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Making the Perfect Frame

By Jim Heavey

Sometimes it’s easy to take the simplest-looking things for granted. While working on a scrollsawn picture for one of my kids, I spent more time thinking about the process of making the picture than the frame I would put around it. After all, how hard can it be to miter a simple frame? I’m pretty happy with the frames I’ve made, but the skill came from a lot of practice and some solid techniques. Here are some of the things I've learned, occasionally the hard way. Note: I focus on making a frame using a mitersaw. See this article for a quick tutorial on tuning your mitersaw for best performance.

First, select a molding

You can choose from a huge variety of stock moldings at framing stores, below. (I found three shops close to my home with a quick online search.) You can also make your own frame from some of the special wood you’ve been saving, second photo below.

Perfect Frames-Moldings
Buy stock molding. Prices depend on intricacy of the profile and finish, but if you do some shopping, you can find attractive molding for under a dollar a foot.

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Make your own moldings. Create unique frame moldings by experimenting with a variety of router bit profiles, cutting depths, and types of wood.

To calculate the minimum required length of frame material, you need to know the outside dimensions of the picture or mat, the width of the rabbets on the frame, and the width of the frame. 

As an example, let’s consider an 8×10" picture and 2 38 "-wide stock with a 38 " rabbet. Because the width of the frame (for calculation purposes) is the stock width minus the width of the rabbet, you would have a frame width of 2" (2 38 " less 38 "). Calculate the length using this formula: 

  • Multiply the width of the frame by 8 (2"×8=16").
  • Double each dimension of the item you are framing (8"×2=16") (10"×2=20").
  • Add those dimensions, plus another 14 " (18 " in each dimension) to allow clearance between the framed item and the shoulder of the rabbet.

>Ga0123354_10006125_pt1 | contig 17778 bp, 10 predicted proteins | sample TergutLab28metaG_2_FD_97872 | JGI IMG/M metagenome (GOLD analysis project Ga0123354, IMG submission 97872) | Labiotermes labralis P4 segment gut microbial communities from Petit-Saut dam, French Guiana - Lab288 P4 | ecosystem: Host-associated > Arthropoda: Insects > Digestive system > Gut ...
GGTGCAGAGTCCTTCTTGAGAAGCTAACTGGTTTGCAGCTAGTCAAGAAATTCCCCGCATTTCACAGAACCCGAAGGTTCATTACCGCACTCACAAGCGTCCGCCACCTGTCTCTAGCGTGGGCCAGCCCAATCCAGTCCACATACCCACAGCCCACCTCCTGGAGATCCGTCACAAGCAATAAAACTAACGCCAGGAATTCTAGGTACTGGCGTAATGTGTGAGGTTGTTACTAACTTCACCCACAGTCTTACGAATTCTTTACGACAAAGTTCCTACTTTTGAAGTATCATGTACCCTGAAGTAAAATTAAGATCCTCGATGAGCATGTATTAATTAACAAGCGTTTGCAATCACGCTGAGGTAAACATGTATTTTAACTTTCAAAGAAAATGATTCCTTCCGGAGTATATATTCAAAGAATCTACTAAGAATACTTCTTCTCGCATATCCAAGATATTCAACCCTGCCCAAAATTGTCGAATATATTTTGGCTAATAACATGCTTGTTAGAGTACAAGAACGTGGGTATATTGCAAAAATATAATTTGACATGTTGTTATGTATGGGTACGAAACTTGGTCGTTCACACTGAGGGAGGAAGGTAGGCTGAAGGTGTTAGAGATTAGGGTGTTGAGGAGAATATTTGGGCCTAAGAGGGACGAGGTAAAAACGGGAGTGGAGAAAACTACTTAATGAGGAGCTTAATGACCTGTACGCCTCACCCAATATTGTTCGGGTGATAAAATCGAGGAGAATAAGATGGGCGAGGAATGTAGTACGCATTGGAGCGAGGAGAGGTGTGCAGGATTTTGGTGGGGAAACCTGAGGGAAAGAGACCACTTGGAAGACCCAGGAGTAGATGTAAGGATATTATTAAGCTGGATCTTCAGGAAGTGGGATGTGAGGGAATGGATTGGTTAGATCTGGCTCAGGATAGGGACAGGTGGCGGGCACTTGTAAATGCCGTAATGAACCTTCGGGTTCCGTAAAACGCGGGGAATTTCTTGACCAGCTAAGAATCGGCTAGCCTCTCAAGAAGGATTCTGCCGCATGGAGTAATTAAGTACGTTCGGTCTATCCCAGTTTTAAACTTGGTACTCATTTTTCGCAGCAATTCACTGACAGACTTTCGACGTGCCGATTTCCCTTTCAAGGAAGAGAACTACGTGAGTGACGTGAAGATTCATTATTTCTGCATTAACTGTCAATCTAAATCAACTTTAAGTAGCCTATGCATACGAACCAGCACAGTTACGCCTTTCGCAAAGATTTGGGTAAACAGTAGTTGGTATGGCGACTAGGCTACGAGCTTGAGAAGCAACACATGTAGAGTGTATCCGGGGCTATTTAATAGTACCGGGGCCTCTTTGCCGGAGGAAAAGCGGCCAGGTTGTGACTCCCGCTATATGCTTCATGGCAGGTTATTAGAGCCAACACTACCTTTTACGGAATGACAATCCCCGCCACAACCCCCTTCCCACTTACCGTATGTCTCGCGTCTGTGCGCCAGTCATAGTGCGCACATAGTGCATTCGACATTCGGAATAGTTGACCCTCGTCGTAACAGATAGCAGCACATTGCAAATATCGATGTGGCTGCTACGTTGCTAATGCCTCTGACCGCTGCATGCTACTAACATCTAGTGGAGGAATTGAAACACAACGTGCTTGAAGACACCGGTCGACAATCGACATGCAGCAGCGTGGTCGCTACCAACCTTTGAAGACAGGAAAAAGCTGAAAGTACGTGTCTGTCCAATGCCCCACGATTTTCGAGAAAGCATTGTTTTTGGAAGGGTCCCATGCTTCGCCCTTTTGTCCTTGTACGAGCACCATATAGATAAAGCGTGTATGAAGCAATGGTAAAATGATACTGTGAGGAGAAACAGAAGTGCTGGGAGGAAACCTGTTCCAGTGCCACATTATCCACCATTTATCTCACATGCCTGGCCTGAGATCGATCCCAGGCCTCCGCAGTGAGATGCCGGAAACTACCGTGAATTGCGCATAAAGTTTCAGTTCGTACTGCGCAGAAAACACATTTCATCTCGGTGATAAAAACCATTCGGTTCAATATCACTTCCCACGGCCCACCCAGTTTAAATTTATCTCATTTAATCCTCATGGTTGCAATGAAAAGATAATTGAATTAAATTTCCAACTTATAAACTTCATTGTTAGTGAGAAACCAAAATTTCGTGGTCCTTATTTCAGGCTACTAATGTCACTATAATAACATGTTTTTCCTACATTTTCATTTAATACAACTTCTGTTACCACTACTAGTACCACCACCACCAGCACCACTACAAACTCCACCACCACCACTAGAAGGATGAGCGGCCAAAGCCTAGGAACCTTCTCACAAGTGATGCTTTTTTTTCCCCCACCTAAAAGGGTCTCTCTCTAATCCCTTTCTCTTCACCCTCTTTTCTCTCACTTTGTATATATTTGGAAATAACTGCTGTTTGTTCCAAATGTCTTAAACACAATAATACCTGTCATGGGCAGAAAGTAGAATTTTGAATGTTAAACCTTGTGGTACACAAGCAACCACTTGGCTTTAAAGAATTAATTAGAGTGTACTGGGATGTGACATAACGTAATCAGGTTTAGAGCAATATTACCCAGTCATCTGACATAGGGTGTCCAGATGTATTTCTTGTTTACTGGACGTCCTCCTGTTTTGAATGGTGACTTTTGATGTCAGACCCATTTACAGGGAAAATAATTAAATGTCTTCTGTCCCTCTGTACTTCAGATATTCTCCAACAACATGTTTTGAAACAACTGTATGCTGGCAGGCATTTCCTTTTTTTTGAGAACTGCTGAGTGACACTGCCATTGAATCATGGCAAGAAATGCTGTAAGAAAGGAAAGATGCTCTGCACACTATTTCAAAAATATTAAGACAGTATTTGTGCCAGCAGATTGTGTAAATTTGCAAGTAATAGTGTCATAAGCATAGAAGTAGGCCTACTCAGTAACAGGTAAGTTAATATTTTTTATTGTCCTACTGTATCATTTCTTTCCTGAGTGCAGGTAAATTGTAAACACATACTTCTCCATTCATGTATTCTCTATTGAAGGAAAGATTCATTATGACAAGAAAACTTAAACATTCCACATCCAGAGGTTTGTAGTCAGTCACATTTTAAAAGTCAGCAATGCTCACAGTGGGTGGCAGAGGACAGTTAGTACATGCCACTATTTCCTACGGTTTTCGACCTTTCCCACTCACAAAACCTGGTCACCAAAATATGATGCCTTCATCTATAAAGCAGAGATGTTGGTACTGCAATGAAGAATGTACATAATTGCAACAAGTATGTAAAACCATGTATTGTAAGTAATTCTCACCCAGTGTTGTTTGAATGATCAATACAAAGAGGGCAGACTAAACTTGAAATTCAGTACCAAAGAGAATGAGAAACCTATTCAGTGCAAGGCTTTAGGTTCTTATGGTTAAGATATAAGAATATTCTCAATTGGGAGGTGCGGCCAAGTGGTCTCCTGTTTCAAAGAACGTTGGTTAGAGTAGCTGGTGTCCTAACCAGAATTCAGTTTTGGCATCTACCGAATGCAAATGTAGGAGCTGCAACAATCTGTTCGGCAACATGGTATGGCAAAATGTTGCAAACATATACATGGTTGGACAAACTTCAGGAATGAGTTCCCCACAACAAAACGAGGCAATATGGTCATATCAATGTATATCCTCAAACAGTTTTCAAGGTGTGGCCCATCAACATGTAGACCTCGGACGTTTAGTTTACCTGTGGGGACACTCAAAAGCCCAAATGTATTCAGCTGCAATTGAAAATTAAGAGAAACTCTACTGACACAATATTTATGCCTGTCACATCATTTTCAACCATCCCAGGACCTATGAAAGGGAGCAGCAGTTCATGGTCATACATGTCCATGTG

We end up with 16"+16"+20"+14 "=5214 " total length. This is the exact measurement, but you’ll need more to account for kerfs and for correcting any errors you might make. I like to allow enough extra that I can recut the longest frame piece if needed. So in our example, add 21" more for a length of 7314 ". If you make your own molding, this continuous length, plus a bit extra, allows for a wraparound grain pattern that adds some visual interest. Now that you have sufficient stock, it’s time to head to the mitersaw.

Cut a perfect miter

The keys to flawless miters, besides having a well-tuned saw, are clean cuts and assuring that opposite sides of the frame are exactly the same length. 

Trying to cut to a pencil line doesn’t guarantee accuracy, so I begin by rough-cutting each of the four moldings 14 " longer than needed. To eliminate chip-out, work with the good side of the molding facing up and cut from the inside edge of the miter to the outside [below].

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Adding a backer board assures tear-out free cuts. Use double-faced tape to adhere hardboard or MDF to the saw’s fence to support the molding during the cut.

Then, I set up a stopblock and miter one end of each piece [below]. (This works for square frames. For rectangular frames, cut two pieces, then reset the stopblock to cut the two remaining pieces.) 

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Start with a stopblock. Clamp the stopblock in position to provide just a bit of extra length on the workpiece. I allow about 1⁄4".

To cut each opposite-side pair to equal length, place the stopblock on the opposite side of the blade and pivot the blade to the opposite 45° setting [below].